CLEVELAND — 100 years ago, Cleveland Clinic opened its doors on Euclid Avenue.
That day, February 26, 1921, the staff of the Clinic treated 42 patients. It was founded by four war veterans who were established doctors and learned from being on the front lines.
"And that new way was a group practice, teamwork, systemness multi-dimensional specialties coming together, basically in one location," says Dr. James Young of Cleveland Clinic.
The Clinic was the first medical center designated as a National Referral Center by Congress. Patients come from around the country and across the globe to be treated.
"We have a big system in Florida. We have an operation and a Abu Dhabi operation coming up in London. We've got an operation in Canada and operation in Nevada as well as throughout Northeast Ohio. So we will continue to grow," adds Dr. Young.
In 1958, the discovery of the coronary angiography gave doctors their first look at the coronary arteries. Nine years later, bypass surgery was developed, establishing the Clinic's reputation as a heart center.
Dozens of innovations would follow, from more conservative surgical ways to treate breast cancer (that are now standard care), to the world's first near-total face transplant.
Ideas become realities here.
"What is important is the centenary of the Cleveland Clinic saw a new concept behind how medicine should be delivered. A new idea, how academic healthcare systems should be created," adds Dr. Young.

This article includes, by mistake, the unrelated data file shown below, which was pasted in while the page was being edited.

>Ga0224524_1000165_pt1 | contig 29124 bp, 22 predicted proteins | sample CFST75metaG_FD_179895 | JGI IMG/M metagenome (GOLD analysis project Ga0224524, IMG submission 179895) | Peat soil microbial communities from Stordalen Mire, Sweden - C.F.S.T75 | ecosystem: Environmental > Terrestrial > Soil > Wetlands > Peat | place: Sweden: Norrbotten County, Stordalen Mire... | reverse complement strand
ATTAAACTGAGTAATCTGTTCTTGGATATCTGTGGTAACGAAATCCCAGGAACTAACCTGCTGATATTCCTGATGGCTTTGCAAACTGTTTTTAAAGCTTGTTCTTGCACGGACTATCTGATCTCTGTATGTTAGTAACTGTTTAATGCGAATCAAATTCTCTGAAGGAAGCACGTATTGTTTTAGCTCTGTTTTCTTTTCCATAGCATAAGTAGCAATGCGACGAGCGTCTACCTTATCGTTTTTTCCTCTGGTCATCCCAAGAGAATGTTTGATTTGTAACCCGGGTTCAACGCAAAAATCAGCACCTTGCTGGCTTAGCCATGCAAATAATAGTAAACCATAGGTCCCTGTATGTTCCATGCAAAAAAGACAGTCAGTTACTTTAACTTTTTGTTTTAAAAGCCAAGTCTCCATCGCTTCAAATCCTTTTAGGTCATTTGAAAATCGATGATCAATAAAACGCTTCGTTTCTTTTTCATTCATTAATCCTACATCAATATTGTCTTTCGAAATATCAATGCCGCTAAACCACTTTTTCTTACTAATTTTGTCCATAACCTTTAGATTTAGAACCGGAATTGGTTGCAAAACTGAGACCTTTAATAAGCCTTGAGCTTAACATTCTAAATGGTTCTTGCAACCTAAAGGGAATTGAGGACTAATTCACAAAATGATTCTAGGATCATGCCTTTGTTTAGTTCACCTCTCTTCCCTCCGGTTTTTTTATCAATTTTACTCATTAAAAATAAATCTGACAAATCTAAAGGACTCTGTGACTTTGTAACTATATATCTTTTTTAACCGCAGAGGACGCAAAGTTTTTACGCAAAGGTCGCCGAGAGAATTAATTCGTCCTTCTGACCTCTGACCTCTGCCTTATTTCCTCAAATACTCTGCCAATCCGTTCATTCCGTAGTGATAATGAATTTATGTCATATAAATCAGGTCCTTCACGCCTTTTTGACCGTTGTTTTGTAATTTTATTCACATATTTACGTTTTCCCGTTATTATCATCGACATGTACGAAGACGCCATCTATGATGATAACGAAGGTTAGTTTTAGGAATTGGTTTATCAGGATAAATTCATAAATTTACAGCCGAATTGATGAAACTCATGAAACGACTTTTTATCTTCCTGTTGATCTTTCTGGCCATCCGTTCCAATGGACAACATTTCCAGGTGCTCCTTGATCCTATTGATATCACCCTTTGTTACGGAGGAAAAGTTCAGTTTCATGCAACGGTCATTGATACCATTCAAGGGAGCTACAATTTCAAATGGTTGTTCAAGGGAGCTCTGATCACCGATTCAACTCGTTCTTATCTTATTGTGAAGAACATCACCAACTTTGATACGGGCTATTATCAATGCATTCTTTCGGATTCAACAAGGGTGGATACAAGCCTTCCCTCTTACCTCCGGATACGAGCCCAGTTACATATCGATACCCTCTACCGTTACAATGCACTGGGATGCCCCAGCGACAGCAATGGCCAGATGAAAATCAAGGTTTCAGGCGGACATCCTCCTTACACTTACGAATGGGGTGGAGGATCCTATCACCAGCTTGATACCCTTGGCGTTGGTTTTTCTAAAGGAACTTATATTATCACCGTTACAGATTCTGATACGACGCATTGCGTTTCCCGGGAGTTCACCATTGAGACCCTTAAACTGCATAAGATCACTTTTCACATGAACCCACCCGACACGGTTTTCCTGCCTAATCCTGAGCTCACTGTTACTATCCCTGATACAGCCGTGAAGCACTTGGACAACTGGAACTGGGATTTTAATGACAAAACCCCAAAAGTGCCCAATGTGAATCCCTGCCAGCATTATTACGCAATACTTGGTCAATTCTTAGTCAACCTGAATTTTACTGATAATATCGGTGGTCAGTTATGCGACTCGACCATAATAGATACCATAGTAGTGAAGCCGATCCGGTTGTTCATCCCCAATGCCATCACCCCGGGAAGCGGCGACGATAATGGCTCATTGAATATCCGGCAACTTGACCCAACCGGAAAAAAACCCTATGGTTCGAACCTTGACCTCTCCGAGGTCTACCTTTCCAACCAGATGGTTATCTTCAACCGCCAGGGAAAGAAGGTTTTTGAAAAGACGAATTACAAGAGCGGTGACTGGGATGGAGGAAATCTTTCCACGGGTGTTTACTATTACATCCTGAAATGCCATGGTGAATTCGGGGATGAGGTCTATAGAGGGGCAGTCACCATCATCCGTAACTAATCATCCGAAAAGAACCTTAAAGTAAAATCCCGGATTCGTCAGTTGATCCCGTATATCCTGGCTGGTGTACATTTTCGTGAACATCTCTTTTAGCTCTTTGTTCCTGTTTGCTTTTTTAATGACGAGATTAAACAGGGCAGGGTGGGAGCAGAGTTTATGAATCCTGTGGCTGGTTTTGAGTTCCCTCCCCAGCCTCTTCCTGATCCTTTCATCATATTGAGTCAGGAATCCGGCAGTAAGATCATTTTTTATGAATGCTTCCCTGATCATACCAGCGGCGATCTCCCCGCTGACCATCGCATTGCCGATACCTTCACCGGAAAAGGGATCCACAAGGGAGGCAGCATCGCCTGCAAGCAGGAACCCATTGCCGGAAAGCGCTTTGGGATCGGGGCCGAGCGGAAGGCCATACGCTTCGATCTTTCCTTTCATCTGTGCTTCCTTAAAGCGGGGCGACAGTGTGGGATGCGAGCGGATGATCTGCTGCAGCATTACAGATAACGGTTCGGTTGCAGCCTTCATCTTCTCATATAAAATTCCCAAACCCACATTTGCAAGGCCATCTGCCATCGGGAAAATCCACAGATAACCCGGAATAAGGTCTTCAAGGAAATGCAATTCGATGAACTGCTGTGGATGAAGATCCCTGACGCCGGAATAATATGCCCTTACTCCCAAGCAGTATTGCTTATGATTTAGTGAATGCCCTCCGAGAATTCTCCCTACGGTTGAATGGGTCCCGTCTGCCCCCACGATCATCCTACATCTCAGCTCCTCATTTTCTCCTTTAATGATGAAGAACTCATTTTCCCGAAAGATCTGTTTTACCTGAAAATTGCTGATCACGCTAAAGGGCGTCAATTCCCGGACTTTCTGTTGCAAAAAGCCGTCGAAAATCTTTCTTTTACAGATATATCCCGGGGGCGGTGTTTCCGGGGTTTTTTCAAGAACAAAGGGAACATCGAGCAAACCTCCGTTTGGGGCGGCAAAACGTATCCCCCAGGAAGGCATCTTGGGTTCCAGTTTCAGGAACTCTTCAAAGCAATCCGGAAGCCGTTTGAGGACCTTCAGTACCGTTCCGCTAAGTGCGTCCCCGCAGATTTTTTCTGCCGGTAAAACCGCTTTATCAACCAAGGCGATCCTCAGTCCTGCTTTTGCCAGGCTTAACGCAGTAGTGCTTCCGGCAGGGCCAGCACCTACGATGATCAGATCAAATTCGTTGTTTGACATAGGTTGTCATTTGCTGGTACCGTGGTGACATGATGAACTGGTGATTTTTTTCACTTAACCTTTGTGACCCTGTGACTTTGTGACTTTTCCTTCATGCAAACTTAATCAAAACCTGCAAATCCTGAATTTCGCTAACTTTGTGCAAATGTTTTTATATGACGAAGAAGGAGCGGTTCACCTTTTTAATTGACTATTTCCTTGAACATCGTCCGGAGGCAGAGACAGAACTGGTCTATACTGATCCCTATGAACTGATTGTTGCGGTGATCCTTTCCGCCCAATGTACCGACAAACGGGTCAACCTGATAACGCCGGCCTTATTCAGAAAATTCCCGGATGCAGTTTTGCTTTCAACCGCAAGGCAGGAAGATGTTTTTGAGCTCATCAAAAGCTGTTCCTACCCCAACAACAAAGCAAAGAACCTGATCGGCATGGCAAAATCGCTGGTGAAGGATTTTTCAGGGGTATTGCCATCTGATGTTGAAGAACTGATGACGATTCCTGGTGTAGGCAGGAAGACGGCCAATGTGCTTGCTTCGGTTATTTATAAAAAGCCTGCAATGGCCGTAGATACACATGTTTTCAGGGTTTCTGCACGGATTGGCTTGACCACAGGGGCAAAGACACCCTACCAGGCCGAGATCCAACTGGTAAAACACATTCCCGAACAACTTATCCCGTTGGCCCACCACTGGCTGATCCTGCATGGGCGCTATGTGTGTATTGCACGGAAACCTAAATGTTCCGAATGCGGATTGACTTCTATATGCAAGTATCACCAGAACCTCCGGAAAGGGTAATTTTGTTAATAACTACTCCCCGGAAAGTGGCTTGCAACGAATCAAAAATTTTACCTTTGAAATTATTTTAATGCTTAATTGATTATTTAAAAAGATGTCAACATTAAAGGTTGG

But there was a dark period, too.
Eight years after opening, an exposed lightbulb caught nitrocellulose x-ray film on fire. 123 people died, including one of the Clinic's founders, from poisonous gas and explosions that shook the building.
Dr. Young says it is still the greatest loss of life in a hospital disaster during a peacetime environment.
From that tragedy rose important safety changes. "Fire safety, disaster safety, just all sorts of things evolve and were pushed down the road by the singular disaster," says Dr. Young.
Cleveland Clinic maintains a deep footprint in the city that bears its name. It is the largest employer in the state of Ohio, with more than 67,000 employees worldwide.
"The Clinic actually was pretty earlyy bringing in women and breaking down other sorts of social barriers and whatnot," says Dr. Young. "So I think the founders would have first been very pleased, then second been very proud."
And today as healthcare changes, the Clinic continues to adapt and thrive now as it begins its second century.
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